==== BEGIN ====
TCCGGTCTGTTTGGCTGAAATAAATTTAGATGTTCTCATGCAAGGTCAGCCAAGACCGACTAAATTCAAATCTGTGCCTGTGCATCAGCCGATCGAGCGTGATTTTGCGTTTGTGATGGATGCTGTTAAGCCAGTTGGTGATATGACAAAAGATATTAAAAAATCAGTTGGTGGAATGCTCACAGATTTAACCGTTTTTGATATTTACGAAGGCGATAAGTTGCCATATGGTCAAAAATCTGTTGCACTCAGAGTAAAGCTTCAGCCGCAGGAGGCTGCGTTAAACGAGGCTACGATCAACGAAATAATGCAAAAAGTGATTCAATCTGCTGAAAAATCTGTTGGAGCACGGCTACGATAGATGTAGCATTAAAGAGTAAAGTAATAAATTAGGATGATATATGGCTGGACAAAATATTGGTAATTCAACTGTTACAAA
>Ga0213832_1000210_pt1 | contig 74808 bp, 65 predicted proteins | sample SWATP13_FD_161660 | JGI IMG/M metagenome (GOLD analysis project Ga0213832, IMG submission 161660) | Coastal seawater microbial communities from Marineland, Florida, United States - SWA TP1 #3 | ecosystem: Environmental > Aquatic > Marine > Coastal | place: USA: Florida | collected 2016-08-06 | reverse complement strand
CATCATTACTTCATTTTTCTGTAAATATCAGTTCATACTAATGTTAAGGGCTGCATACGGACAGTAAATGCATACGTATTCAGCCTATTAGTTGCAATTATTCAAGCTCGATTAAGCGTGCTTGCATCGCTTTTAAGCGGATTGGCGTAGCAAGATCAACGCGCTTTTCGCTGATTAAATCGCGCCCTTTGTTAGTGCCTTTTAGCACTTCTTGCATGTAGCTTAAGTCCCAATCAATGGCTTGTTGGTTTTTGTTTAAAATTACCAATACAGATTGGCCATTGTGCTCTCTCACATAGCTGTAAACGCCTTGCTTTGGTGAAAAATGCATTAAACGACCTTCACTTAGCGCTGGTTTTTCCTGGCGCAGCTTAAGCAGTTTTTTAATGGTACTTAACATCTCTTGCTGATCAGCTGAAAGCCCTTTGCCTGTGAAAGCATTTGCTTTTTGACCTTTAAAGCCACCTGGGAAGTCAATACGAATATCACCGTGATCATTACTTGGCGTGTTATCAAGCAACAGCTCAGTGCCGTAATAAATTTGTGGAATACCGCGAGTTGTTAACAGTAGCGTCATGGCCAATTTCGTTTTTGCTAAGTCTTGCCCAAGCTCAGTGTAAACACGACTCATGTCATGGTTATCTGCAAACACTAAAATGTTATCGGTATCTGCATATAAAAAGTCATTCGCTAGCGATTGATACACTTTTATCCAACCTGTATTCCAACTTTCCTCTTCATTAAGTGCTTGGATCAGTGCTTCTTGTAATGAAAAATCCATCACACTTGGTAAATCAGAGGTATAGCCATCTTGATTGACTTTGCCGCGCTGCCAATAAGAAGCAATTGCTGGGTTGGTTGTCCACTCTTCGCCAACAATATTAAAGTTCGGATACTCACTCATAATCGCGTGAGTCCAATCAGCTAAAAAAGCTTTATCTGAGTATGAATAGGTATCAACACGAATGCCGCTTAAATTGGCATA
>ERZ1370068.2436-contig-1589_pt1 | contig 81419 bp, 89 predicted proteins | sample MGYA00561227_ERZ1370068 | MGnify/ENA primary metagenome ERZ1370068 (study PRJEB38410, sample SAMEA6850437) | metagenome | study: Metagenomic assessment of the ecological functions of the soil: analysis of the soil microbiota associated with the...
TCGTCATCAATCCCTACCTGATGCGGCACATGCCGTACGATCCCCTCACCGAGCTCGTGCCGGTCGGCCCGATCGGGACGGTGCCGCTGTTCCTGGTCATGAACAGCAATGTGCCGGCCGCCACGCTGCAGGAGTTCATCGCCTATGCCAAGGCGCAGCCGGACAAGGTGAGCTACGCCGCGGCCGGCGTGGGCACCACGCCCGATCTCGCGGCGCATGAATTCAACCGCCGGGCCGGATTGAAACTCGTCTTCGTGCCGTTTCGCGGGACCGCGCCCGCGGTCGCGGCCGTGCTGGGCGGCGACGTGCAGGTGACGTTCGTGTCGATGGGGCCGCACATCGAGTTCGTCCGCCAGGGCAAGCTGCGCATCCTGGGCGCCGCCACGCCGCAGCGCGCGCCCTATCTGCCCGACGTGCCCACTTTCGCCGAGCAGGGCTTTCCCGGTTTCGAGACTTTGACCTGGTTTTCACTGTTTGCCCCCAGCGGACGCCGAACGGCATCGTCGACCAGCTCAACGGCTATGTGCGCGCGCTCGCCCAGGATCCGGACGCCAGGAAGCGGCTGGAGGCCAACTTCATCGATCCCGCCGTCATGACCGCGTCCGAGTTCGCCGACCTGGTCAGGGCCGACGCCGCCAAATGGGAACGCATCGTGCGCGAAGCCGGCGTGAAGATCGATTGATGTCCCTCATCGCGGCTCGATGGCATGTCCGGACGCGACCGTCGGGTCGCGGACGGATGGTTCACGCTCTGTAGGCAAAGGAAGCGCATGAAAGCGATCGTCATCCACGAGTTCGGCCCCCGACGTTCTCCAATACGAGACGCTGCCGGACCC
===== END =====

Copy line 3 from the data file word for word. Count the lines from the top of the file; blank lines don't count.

CATCATTACTTCATTTTTCTGTAAATATCAGTTCATACTAATGTTAAGGGCTGCATACGGACAGTAAATGCATACGTATTCAGCCTATTAGTTGCAATTATTCAAGCTCGATTAAGCGTGCTTGCATCGCTTTTAAGCGGATTGGCGTAGCAAGATCAACGCGCTTTTCGCTGATTAAATCGCGCCCTTTGTTAGTGCCTTTTAGCACTTCTTGCATGTAGCTTAAGTCCCAATCAATGGCTTGTTGGTTTTTGTTTAAAATTACCAATACAGATTGGCCATTGTGCTCTCTCACATAGCTGTAAACGCCTTGCTTTGGTGAAAAATGCATTAAACGACCTTCACTTAGCGCTGGTTTTTCCTGGCGCAGCTTAAGCAGTTTTTTAATGGTACTTAACATCTCTTGCTGATCAGCTGAAAGCCCTTTGCCTGTGAAAGCATTTGCTTTTTGACCTTTAAAGCCACCTGGGAAGTCAATACGAATATCACCGTGATCATTACTTGGCGTGTTATCAAGCAACAGCTCAGTGCCGTAATAAATTTGTGGAATACCGCGAGTTGTTAACAGTAGCGTCATGGCCAATTTCGTTTTTGCTAAGTCTTGCCCAAGCTCAGTGTAAACACGACTCATGTCATGGTTATCTGCAAACACTAAAATGTTATCGGTATCTGCATATAAAAAGTCATTCGCTAGCGATTGATACACTTTTATCCAACCTGTATTCCAACTTTCCTCTTCATTAAGTGCTTGGATCAGTGCTTCTTGTAATGAAAAATCCATCACACTTGGTAAATCAGAGGTATAGCCATCTTGATTGACTTTGCCGCGCTGCCAATAAGAAGCAATTGCTGGGTTGGTTGTCCACTCTTCGCCAACAATATTAAAGTTCGGATACTCACTCATAATCGCGTGAGTCCAATCAGCTAAAAAAGCTTTATCTGAGTATGAATAGGTATCAACACGAATGCCGCTTAAATTGGCATA